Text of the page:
The NFL's flip-flopping views on gambling

Chris Chase

The NFL has always been conspicuous in its silence over gambling. Even though the practice is popular both legally and illegally and points spreads are openly discussed everywhere, any talk of betting by the league or its network partners is taboo. So, it makes sense that the NFL would come out against a bill in Delaware that will legalize sports gambling this fall (a bill that was upheld by the state's Supreme Court today).

What doesn't make sense is that this opposition would come two weeks after the league allowed its teams to sign licensing deals with the most prevalant form of gambling in this country, state lotteries. (The rationale is that teams can make more money in the sinking economy.)

It's the essence of hypocrisy. Allowing teams to put their names on lottery tickets is a promotion of gambling. Why is it alright to spend $25 on scratch tickets but not to spend $25 wagering on the Patriots? (And to all those doubters out there, yes, lotteries are gambling. People in Gambler's Anonymous are not supposed to buy lottery tickets for a reason.) As Frank Deford points out today, one of those things is completely mindless, while the other at least "requires a smidgen of intelligence."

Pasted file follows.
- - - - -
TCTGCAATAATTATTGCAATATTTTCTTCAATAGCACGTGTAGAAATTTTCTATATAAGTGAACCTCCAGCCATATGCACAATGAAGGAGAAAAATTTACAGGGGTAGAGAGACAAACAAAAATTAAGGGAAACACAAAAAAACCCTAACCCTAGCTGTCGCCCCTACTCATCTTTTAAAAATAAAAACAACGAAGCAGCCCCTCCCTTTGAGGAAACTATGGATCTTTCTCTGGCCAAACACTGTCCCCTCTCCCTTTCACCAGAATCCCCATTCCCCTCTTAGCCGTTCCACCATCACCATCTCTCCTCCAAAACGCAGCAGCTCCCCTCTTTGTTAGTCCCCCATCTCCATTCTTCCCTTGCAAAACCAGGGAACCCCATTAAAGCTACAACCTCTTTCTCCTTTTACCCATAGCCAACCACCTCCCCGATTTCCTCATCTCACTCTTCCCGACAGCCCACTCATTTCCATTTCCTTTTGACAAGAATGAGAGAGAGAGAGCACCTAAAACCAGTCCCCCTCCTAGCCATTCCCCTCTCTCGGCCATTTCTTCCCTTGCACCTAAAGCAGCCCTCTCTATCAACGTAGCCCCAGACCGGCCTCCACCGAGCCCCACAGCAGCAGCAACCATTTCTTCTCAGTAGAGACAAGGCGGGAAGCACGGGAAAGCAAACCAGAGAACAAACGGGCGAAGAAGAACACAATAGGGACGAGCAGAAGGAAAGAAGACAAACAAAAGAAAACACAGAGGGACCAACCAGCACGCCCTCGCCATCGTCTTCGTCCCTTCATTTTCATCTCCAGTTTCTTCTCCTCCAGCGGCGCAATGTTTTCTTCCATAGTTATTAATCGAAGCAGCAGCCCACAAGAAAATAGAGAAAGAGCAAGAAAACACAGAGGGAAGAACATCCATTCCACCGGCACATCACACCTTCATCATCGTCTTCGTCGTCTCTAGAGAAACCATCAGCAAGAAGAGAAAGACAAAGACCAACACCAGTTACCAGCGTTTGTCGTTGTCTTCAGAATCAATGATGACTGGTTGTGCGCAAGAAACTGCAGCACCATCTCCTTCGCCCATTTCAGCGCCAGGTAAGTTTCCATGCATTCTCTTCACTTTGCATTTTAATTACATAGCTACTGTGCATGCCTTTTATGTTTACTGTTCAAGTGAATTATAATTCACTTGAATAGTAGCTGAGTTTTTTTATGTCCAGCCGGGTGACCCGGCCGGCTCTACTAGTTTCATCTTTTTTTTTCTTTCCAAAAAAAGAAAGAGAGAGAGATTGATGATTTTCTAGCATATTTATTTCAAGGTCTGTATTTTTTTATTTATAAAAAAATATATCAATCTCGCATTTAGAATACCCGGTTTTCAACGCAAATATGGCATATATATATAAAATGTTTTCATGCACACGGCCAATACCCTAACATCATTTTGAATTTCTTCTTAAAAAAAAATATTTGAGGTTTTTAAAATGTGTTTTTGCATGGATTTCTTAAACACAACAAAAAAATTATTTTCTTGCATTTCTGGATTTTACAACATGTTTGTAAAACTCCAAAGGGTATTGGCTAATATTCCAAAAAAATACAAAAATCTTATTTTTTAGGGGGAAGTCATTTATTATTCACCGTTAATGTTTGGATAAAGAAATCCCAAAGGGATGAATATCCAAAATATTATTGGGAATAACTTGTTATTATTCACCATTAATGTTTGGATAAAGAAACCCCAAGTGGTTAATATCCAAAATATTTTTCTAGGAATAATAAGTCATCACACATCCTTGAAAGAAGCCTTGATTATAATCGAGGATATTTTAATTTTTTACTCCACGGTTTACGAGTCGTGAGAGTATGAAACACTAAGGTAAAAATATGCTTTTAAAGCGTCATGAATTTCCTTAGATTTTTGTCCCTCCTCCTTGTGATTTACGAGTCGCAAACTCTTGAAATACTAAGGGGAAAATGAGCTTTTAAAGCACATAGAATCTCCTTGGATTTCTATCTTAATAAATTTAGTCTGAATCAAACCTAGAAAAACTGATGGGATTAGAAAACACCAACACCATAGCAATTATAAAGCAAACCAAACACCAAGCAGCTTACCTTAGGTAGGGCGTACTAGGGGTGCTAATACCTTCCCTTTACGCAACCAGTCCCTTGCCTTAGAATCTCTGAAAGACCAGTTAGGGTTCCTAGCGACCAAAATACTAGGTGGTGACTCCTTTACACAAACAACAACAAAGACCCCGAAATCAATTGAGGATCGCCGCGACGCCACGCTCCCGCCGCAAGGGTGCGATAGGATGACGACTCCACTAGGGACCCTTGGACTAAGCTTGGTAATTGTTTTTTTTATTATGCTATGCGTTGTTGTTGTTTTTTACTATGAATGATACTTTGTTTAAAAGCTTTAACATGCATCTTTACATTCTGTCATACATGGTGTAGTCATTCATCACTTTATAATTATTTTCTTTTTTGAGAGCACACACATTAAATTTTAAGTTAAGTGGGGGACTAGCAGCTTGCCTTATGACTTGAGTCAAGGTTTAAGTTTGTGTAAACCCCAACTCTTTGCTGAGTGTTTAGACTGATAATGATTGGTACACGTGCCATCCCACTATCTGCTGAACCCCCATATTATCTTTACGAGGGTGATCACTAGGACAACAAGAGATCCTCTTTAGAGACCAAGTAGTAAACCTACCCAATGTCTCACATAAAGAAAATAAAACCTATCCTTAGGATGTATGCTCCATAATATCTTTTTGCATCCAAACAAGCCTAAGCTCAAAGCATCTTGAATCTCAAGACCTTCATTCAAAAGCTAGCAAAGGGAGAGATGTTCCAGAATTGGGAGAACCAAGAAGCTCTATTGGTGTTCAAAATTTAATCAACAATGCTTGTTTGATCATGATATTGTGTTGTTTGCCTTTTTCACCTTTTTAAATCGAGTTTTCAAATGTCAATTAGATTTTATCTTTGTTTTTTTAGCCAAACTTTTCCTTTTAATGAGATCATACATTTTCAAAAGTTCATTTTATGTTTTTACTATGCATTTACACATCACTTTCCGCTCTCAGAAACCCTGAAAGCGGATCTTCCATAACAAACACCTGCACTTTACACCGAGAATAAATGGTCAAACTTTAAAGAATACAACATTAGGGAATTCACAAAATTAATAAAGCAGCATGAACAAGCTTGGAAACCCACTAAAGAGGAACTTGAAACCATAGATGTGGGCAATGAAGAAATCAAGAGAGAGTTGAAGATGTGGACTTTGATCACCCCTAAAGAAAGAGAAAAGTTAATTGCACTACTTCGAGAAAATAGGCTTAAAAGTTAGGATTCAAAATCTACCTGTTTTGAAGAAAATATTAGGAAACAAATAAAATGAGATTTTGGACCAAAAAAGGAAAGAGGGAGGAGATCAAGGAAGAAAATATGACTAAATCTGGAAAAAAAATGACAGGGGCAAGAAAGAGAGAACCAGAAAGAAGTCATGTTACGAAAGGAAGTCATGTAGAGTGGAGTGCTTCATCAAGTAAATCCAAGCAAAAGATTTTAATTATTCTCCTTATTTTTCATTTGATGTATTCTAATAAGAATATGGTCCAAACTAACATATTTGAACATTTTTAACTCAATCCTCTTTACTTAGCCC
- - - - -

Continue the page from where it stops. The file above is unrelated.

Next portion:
It's often assumed that the NFL is merely posturing in its anti-gambling stance. The belief is that the league thinks it has to oppose gaming on some moral grounds, but secretly feels beholden to the interest in the game that gambling creates. If that's the case though, why would the NFL sue Delaware? There's no ambiguity in paying a high-powered law firm to go to court over the new law. If that happens, it would sure seem that the NFL is actually against betting on games and not just "pretend" against it.

Either way, the league's ever-shifting stance on gambling is confusing and hypocritical. There should be no distinction between lotteries and wagering on games. I don't make any, but that's mainly because I never win either.